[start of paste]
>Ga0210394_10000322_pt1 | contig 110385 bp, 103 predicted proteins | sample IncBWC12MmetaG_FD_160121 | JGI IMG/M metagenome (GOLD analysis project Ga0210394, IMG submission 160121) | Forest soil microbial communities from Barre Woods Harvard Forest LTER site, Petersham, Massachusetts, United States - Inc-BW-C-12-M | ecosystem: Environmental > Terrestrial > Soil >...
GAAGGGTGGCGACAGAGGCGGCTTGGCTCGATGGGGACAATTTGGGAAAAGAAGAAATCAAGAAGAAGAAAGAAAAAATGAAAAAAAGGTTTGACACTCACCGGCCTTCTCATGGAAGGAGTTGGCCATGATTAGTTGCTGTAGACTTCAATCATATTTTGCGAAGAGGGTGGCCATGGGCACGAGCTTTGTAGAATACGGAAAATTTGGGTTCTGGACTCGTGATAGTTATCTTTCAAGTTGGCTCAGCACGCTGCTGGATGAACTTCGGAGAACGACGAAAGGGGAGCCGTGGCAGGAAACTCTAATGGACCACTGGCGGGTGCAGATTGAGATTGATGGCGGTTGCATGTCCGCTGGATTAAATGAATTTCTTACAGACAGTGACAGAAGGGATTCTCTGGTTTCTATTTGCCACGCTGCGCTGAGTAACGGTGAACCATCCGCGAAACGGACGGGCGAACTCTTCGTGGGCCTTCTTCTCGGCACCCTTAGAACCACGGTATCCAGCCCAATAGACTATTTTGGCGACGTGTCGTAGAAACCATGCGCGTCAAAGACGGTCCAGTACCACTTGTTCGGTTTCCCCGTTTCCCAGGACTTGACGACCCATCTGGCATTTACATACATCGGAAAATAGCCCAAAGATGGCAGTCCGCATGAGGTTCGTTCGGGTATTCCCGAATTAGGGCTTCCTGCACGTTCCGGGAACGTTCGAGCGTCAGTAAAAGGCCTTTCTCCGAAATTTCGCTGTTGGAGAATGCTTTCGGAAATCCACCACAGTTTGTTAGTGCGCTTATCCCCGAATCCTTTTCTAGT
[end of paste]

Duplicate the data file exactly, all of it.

>Ga0210394_10000322_pt1 | contig 110385 bp, 103 predicted proteins | sample IncBWC12MmetaG_FD_160121 | JGI IMG/M metagenome (GOLD analysis project Ga0210394, IMG submission 160121) | Forest soil microbial communities from Barre Woods Harvard Forest LTER site, Petersham, Massachusetts, United States - Inc-BW-C-12-M | ecosystem: Environmental > Terrestrial > Soil >...
GAAGGGTGGCGACAGAGGCGGCTTGGCTCGATGGGGACAATTTGGGAAAAGAAGAAATCAAGAAGAAGAAAGAAAAAATGAAAAAAAGGTTTGACACTCACCGGCCTTCTCATGGAAGGAGTTGGCCATGATTAGTTGCTGTAGACTTCAATCATATTTTGCGAAGAGGGTGGCCATGGGCACGAGCTTTGTAGAATACGGAAAATTTGGGTTCTGGACTCGTGATAGTTATCTTTCAAGTTGGCTCAGCACGCTGCTGGATGAACTTCGGAGAACGACGAAAGGGGAGCCGTGGCAGGAAACTCTAATGGACCACTGGCGGGTGCAGATTGAGATTGATGGCGGTTGCATGTCCGCTGGATTAAATGAATTTCTTACAGACAGTGACAGAAGGGATTCTCTGGTTTCTATTTGCCACGCTGCGCTGAGTAACGGTGAACCATCCGCGAAACGGACGGGCGAACTCTTCGTGGGCCTTCTTCTCGGCACCCTTAGAACCACGGTATCCAGCCCAATAGACTATTTTGGCGACGTGTCGTAGAAACCATGCGCGTCAAAGACGGTCCAGTACCACTTGTTCGGTTTCCCCGTTTCCCAGGACTTGACGACCCATCTGGCATTTACATACATCGGAAAATAGCCCAAAGATGGCAGTCCGCATGAGGTTCGTTCGGGTATTCCCGAATTAGGGCTTCCTGCACGTTCCGGGAACGTTCGAGCGTCAGTAAAAGGCCTTTCTCCGAAATTTCGCTGTTGGAGAATGCTTTCGGAAATCCACCACAGTTTGTTAGTGCGCTTATCCCCGAATCCTTTTCTAGT